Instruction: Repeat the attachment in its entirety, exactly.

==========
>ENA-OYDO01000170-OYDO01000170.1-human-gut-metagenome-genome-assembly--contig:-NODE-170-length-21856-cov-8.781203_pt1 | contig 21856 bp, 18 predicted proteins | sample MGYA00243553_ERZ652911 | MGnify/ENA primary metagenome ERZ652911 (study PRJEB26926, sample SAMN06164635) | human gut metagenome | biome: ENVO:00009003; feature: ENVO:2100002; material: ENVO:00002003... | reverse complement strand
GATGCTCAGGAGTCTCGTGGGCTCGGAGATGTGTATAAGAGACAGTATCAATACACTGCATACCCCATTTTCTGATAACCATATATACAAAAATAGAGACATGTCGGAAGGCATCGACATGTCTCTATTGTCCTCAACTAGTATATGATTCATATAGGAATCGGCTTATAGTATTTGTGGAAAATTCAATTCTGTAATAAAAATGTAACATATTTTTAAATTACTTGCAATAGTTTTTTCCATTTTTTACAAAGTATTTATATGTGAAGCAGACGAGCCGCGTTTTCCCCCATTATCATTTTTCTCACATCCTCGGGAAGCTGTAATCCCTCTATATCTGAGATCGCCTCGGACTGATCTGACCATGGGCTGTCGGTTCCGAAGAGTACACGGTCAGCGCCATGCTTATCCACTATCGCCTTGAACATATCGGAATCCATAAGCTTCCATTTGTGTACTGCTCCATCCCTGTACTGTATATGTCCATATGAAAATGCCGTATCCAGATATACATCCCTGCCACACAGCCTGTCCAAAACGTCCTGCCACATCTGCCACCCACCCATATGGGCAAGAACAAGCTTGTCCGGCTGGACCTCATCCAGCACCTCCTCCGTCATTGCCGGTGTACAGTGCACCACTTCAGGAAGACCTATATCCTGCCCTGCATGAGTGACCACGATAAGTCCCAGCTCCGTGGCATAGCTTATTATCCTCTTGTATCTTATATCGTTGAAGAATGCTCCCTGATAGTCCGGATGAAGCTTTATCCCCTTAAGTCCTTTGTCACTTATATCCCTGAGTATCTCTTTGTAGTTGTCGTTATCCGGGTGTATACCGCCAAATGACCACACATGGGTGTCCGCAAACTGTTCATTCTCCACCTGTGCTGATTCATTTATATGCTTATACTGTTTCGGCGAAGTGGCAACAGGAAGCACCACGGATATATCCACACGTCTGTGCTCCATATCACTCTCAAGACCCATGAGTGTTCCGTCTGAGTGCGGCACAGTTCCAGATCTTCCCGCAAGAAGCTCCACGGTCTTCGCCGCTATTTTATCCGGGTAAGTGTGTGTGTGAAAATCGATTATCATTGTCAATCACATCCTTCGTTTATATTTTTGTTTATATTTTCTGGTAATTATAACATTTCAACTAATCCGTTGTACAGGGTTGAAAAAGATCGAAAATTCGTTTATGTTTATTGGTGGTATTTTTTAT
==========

>ENA-OYDO01000170-OYDO01000170.1-human-gut-metagenome-genome-assembly--contig:-NODE-170-length-21856-cov-8.781203_pt1 | contig 21856 bp, 18 predicted proteins | sample MGYA00243553_ERZ652911 | MGnify/ENA primary metagenome ERZ652911 (study PRJEB26926, sample SAMN06164635) | human gut metagenome | biome: ENVO:00009003; feature: ENVO:2100002; material: ENVO:00002003... | reverse complement strand
GATGCTCAGGAGTCTCGTGGGCTCGGAGATGTGTATAAGAGACAGTATCAATACACTGCATACCCCATTTTCTGATAACCATATATACAAAAATAGAGACATGTCGGAAGGCATCGACATGTCTCTATTGTCCTCAACTAGTATATGATTCATATAGGAATCGGCTTATAGTATTTGTGGAAAATTCAATTCTGTAATAAAAATGTAACATATTTTTAAATTACTTGCAATAGTTTTTTCCATTTTTTACAAAGTATTTATATGTGAAGCAGACGAGCCGCGTTTTCCCCCATTATCATTTTTCTCACATCCTCGGGAAGCTGTAATCCCTCTATATCTGAGATCGCCTCGGACTGATCTGACCATGGGCTGTCGGTTCCGAAGAGTACACGGTCAGCGCCATGCTTATCCACTATCGCCTTGAACATATCGGAATCCATAAGCTTCCATTTGTGTACTGCTCCATCCCTGTACTGTATATGTCCATATGAAAATGCCGTATCCAGATATACATCCCTGCCACACAGCCTGTCCAAAACGTCCTGCCACATCTGCCACCCACCCATATGGGCAAGAACAAGCTTGTCCGGCTGGACCTCATCCAGCACCTCCTCCGTCATTGCCGGTGTACAGTGCACCACTTCAGGAAGACCTATATCCTGCCCTGCATGAGTGACCACGATAAGTCCCAGCTCCGTGGCATAGCTTATTATCCTCTTGTATCTTATATCGTTGAAGAATGCTCCCTGATAGTCCGGATGAAGCTTTATCCCCTTAAGTCCTTTGTCACTTATATCCCTGAGTATCTCTTTGTAGTTGTCGTTATCCGGGTGTATACCGCCAAATGACCACACATGGGTGTCCGCAAACTGTTCATTCTCCACCTGTGCTGATTCATTTATATGCTTATACTGTTTCGGCGAAGTGGCAACAGGAAGCACCACGGATATATCCACACGTCTGTGCTCCATATCACTCTCAAGACCCATGAGTGTTCCGTCTGAGTGCGGCACAGTTCCAGATCTTCCCGCAAGAAGCTCCACGGTCTTCGCCGCTATTTTATCCGGGTAAGTGTGTGTGTGAAAATCGATTATCATTGTCAATCACATCCTTCGTTTATATTTTTGTTTATATTTTCTGGTAATTATAACATTTCAACTAATCCGTTGTACAGGGTTGAAAAAGATCGAAAATTCGTTTATGTTTATTGGTGGTATTTTTTAT